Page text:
Several times a year, the ACRL Instruction Section Teaching Methods Committee selects and interviews a librarian who demonstrates a passion for teaching, innovation, and student learning.
Name: Patricia Hartman
Institution: Auburn University
Job Title: Biology, Forestry & Wildlife and Math Librarian
Number of years teaching: 9
What’s your favorite thing to do in your free time?
In the last six months or so, I started making soap. It’s totally addictive and makes your house smell amazing!
What is your favorite movie based on a book?
This might be a controversial answer, but I’m going to go with Spike Jonez’s Adaptation, which was technically based on Susan Orlean’s The Orchid Thief. I loved both, but those looking for a faithful retelling of the book were sorely disappointed.
Describe a favorite activity that you use with students (this could be for a face-to-face class, online, or hybrid class).
I primarily teach small classes for upper division students. My favorite activity is in a small rural sociology class I team-teach with our Agriculture Librarian. We introduce students to the American Community Survey and the Census of Agriculture, published by the US Census Bureau and USDA, respectively. The first part of the class is a straightforward explanation of what the resources are and how to use them. However, once students learn to view the data and export it into spreadsheets, we, along with the instructor, spend the majority of the class visiting students and asking questions as they explore it. The data speaks for itself in exposing the inequities built into our food system and for some students, it can be life-changing.
Tell us about your favorite teaching tools (e.g. cool apps, clickers, etc.).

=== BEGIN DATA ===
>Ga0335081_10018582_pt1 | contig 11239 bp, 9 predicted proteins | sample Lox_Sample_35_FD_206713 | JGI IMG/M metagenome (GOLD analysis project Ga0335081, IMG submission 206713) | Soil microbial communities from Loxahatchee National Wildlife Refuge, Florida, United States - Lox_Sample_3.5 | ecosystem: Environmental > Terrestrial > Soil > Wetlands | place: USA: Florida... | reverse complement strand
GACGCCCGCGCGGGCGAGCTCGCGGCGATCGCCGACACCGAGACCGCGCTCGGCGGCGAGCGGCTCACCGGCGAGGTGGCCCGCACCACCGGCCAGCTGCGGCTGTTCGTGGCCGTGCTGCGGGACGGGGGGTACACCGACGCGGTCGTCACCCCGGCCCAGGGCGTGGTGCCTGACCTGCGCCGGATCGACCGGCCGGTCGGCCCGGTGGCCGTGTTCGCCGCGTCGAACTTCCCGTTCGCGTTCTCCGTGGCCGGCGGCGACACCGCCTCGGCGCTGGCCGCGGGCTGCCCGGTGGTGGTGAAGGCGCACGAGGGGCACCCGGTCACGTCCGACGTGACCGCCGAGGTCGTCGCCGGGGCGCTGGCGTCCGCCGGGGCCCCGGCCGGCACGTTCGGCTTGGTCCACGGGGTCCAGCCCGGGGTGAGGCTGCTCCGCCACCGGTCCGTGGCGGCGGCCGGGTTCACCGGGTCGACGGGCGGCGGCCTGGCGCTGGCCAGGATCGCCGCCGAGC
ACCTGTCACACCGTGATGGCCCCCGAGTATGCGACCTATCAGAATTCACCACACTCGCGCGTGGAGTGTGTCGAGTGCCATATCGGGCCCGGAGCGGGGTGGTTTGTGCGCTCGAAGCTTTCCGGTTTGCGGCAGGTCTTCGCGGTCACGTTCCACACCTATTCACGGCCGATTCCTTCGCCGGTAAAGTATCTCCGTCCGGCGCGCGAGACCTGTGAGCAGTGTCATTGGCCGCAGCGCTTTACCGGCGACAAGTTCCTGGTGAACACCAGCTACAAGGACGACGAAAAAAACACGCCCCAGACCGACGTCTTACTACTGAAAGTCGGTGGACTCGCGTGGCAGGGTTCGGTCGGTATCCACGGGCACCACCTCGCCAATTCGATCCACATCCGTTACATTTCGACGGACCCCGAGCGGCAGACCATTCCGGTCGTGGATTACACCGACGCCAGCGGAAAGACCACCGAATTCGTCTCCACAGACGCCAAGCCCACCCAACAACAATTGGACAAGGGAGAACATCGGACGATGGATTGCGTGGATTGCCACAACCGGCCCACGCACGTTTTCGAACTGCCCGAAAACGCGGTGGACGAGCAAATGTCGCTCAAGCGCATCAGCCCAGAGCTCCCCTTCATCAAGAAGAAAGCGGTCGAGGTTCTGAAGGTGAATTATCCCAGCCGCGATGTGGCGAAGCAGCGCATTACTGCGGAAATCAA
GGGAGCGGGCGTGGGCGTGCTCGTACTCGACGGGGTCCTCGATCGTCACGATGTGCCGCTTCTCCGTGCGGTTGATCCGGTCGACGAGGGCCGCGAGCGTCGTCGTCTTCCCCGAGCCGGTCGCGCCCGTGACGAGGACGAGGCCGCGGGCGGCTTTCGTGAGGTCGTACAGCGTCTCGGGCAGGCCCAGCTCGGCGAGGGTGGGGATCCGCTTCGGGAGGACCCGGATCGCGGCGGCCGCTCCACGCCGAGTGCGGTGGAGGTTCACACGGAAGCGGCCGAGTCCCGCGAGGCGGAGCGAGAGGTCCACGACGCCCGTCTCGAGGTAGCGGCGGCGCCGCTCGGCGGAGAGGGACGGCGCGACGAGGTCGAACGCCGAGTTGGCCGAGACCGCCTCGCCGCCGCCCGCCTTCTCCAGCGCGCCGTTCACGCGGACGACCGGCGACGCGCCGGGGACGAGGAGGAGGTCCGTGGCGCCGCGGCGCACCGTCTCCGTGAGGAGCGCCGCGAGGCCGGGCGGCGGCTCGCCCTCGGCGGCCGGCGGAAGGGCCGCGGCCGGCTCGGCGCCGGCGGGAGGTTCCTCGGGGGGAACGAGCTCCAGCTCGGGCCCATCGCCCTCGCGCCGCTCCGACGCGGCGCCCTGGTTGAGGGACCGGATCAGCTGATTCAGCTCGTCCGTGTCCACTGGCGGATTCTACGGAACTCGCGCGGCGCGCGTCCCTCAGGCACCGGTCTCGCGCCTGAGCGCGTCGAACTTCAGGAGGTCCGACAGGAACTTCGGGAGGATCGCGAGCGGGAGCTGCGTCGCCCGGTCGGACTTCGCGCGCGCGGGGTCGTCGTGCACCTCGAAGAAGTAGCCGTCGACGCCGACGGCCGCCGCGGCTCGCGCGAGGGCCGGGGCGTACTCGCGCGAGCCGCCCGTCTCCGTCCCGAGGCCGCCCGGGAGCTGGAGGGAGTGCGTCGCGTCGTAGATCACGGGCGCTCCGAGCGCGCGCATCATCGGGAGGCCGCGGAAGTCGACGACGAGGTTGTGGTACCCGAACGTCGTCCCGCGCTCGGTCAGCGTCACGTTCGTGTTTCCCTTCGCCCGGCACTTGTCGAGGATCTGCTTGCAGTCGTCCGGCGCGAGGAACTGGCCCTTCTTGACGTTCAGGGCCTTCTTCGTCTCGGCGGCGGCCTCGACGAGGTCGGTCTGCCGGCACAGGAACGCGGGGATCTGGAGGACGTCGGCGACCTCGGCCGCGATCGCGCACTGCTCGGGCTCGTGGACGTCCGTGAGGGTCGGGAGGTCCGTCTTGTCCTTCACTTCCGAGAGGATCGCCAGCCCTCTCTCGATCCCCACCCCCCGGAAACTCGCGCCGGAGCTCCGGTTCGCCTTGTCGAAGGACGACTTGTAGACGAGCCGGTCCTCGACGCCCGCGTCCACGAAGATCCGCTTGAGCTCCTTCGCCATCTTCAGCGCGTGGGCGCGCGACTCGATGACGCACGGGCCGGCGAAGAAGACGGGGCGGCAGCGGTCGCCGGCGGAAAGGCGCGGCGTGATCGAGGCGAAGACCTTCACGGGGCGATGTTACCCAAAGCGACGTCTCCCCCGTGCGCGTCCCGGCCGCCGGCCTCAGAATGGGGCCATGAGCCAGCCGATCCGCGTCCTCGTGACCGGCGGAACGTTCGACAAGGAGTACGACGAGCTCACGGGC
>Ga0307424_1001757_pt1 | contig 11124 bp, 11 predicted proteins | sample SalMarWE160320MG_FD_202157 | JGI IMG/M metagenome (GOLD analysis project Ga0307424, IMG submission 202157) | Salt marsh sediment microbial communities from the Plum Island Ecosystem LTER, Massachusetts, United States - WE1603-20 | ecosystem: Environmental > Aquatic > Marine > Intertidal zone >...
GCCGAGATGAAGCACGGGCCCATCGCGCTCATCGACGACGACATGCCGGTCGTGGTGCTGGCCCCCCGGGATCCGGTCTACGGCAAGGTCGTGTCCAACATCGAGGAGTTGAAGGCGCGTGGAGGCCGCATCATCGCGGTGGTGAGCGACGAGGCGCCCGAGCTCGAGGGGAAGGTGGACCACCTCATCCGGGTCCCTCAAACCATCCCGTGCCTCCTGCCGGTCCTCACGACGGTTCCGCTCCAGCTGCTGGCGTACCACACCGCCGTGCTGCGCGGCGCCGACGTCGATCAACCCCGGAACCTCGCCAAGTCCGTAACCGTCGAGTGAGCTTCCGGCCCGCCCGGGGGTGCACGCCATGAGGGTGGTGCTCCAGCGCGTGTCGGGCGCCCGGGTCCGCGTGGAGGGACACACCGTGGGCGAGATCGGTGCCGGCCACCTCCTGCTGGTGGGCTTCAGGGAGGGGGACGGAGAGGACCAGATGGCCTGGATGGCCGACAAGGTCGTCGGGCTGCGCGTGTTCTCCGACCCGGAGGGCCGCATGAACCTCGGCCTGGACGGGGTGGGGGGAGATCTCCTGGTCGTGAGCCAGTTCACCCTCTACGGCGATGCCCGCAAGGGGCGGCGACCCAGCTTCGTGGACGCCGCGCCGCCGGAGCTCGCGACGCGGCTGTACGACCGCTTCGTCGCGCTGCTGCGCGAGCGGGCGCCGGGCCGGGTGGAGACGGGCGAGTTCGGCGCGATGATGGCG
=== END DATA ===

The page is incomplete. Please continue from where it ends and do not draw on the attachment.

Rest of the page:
For larger classes, I really like to use Slido. Our department recently purchased a license, and I find it a bit more intuitive (for instructors and students) than some of the other polling/participation software I’ve used. The short answer responses serve as a great jumping off point for class discussion, the quizzes allow for instant summative assessment, and I’m always a sucker for word clouds. It is seamlessly integrated into PowerPoint.
When professors are amenable to pre-class homework, I also like to use LibWizard to get a sense of what students know ahead of time so I can adjust class content accordingly.
Are you involved as an embedded librarian? Tell us about your experience.
Yes, I have been involved in natural resources, wildlife science, biology, and rural sociology courses as an embedded librarian. Each experience is different, but all make me think more deeply about what students really need to know and how best to convey it. They also all involve working with small groups on class projects, so I get to know students more intimately. In one course, I collaborated with the professor to develop an “information literacy rubric” that was applied to their final papers. I scored the papers, and in reading them, I learned a lot about unintentional plagiarism, the kinds of sources students use, and how they use them to support their arguments. In another course, I communicated with student groups both before and after in-person research “brainstorming” sessions tailored to their specific topic. Prior to the session, students sent me descriptions of their project, along with the information they hoped to find in our meeting. Afterward, they were assigned to reflect on what they found, how they would use that information, and what they still needed to know. In every case, being embedded is time-consuming and labor-intensive but makes me a better instructor, not only in that context, but in one-shots as well!
Name two things you would share with a librarian who is new to teaching.
1) Don’t be afraid to try new things! You will be much more critical of yourself than the students will.
2) Listen to and incorporate peer feedback into your teaching practice, but do it in a way that feels authentic to you and your voice.